Submitted by North Thurston Public Schools
The Physical Education (PE) department at North Thurston High School (NTHS) now offers its students a Sports Officiating course. This exciting new class prepares students to serve as referees, umpires, judges or officials at sporting events of all kinds. In line with a recent board determination, this course supports the district’s efforts to increase the number of students participating in community-based activities. Partnerships with local officiating organizations also support students’ connectedness with positive community programs.
In the first semester of the course, students will learn skills, rules, and mechanics to officiate baseball, fastpitch, football, and basketball at high school and middle school levels. They’ll also learn to judge competitive diving at a high school level. In addition to classroom instruction, they’ll have live officiating opportunities with other NTHS students during PE courses.
“Officiating is a skill that can be used for many years and has very positive benefits for students’ physical health and their interpersonal skill development,” says William Garrow, the Sports Officiating course instructor. “Any student who wishes to learn more about officiating would be a great fit in this course.” Students who pursue an official certification and join local officiating associations can use it as part-time employment.
Partnerships with the South Sound Football Officials Association (SSFOA), the South Sound Basketball Officials Association (SSBOA), and the South Sound Umpires Association (SSUA) are vital to the structure of the course. In addition to classroom instruction and practice officiating in PE class, students will “job shadow” at evening games and contests with varsity officiating crews from these organizations.
“Without officials, there is no game,” says Terry Simmonds, a seasoned official and assigner with the SSFOA. He emphasizes the need for younger officiants to enter the ranks. When Garrow reached out to him for support with starting the new Sports Officiating course, he was more than happy to lend a hand. He helped Mr. Garrow secure up-to-date rule books and mechanics manuals from the state office and reviewed the new course’s curriculum for accuracy.
Since the start of the new PE course, Simmonds has welcomed groups of four students to the field for football games on Thursday and Friday nights. The students join the varsity officials in the locker room for a pregame discussion, and then head out to the field to meet with the competing teams’ coaches. Simmonds lets the students know where to be throughout the game so they can shadow officials in various roles around the field. Student safety is a top priority, so they’re also given clear instructions about what to do if the ball or the players come at them quickly.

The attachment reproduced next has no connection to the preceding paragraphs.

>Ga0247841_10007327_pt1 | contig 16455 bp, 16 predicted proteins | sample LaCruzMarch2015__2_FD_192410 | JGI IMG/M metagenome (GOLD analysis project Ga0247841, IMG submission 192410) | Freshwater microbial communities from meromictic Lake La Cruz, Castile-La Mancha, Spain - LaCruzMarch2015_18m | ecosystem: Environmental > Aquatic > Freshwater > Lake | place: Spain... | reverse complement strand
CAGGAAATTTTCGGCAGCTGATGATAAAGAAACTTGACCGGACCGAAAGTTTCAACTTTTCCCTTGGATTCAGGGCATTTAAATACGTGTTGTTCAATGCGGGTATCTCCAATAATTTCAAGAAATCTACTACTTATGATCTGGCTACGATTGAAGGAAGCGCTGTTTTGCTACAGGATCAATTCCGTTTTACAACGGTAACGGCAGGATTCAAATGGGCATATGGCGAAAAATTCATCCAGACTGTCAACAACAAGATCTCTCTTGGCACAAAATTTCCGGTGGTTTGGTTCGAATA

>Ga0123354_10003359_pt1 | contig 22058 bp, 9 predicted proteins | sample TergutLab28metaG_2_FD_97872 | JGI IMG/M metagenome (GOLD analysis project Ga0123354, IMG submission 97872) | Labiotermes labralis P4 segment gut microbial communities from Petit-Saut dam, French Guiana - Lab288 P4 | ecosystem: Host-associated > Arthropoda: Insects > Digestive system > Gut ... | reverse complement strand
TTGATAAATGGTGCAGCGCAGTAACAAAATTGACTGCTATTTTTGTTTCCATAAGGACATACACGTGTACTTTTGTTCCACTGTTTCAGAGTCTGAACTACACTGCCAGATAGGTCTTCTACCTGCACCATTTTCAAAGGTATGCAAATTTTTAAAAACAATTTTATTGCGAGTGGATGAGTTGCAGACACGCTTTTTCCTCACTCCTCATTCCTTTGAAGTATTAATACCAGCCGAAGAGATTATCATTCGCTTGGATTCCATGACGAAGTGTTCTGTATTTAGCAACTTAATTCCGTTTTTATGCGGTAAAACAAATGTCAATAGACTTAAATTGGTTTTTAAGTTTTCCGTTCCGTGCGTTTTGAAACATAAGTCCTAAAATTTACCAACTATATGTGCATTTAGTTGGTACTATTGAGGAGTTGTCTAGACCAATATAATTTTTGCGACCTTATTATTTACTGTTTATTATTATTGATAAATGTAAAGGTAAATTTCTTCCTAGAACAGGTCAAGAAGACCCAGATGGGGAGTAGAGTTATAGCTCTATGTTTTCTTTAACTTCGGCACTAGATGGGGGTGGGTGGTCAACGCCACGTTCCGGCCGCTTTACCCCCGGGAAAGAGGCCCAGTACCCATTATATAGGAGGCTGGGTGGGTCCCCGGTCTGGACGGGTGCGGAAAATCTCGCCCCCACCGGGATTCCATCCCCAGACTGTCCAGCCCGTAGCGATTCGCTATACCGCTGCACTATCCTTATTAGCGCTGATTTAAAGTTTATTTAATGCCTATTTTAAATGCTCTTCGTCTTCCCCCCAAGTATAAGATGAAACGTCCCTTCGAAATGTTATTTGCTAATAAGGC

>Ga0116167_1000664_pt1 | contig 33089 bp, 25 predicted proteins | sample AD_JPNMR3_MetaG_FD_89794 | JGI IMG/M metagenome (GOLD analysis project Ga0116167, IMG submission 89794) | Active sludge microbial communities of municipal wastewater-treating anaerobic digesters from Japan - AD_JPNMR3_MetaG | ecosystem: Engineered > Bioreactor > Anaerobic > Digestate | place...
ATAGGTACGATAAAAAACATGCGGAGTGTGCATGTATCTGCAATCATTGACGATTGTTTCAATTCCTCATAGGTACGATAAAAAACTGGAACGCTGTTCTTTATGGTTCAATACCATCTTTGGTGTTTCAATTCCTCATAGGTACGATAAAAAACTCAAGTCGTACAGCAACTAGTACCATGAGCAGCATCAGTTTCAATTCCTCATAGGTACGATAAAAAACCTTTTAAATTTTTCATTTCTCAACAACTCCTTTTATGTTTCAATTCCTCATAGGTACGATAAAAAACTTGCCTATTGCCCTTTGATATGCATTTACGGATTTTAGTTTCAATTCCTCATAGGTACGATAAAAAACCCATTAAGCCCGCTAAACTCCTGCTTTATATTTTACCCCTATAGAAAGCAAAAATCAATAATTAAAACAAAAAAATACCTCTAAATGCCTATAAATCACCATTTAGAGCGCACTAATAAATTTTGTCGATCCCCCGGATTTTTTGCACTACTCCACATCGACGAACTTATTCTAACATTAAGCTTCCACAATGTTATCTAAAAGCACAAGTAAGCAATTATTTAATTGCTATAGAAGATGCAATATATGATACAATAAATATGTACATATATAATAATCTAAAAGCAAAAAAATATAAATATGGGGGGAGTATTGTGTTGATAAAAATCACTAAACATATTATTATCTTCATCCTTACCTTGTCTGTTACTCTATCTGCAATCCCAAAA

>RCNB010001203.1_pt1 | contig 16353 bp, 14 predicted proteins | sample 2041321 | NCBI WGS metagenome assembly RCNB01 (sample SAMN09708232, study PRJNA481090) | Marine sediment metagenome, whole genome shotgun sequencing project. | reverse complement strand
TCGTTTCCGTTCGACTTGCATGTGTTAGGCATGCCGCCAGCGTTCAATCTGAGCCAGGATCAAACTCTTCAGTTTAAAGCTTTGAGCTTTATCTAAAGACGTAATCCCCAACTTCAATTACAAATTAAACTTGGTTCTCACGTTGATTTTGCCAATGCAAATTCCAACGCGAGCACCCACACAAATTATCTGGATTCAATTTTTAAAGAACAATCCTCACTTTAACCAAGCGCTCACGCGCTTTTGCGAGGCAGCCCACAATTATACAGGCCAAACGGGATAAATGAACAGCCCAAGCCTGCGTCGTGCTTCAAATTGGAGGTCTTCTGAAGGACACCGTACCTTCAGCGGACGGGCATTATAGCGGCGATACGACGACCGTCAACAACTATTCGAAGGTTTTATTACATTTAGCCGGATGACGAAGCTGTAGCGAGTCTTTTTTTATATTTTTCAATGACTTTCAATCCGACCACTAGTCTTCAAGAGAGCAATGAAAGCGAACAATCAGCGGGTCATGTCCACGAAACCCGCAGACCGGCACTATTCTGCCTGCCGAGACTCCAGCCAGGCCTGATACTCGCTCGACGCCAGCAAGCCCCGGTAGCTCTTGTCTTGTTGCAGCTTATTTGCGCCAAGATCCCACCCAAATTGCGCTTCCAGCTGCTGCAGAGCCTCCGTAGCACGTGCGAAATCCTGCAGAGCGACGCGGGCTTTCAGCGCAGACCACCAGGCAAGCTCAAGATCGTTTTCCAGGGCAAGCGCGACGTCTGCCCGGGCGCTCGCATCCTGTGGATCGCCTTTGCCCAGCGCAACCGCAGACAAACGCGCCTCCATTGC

After the game, the students are involved in the post-game discussion. They have an opportunity to ask the varsity officials questions and get answers on game-officiating in real-time. Students complete homework assignments based on the knowledge and experience gained during this valuable moment of practical, hands-on learning. The SSFOA supports any student who wishes to become fully certified to officiate after they complete the course. “We’ll walk them through every step of the process,” says Mr. Simmonds. They even have a program that helps new officials pay for uniforms.
The response among students has been positive. There are 25 students enrolled in the course in its inaugural semester. Emerson Coker is a junior at NTHS and has been a member of the football, basketball, and track and field teams at NTHS. “I joined the sports officiating class to extend my knowledge about sports and to get more involved in the community,” says Coker. “I am also excited about all the opportunities that come along with class, including being able to make money.” Students have the option of taking the course for one or two semesters, and they earn an elective PE credit upon successful completion.
In addition to furthering the goals and outcomes of the school board and the district’s strategic plan, this course originated as a response to a shortage of certified sports officials in youth athletics around the country. “In Thurston County, the shortage has caused local games and contests to be rescheduled and sometimes canceled,” adds Garrow. He hopes this course will be the first of many in the Puget Sound region that help grow the ranks of officials in many sports.
“Officiating is an important part of our ability as a community to offer meaningful education-based athletics to students,” Garrow says. “If we run out of officials, we will not be able to offer sports programs to kids in the future.” North Thurston Public Schools is proud to foster a connection between students, community organizations, and the athletes they support.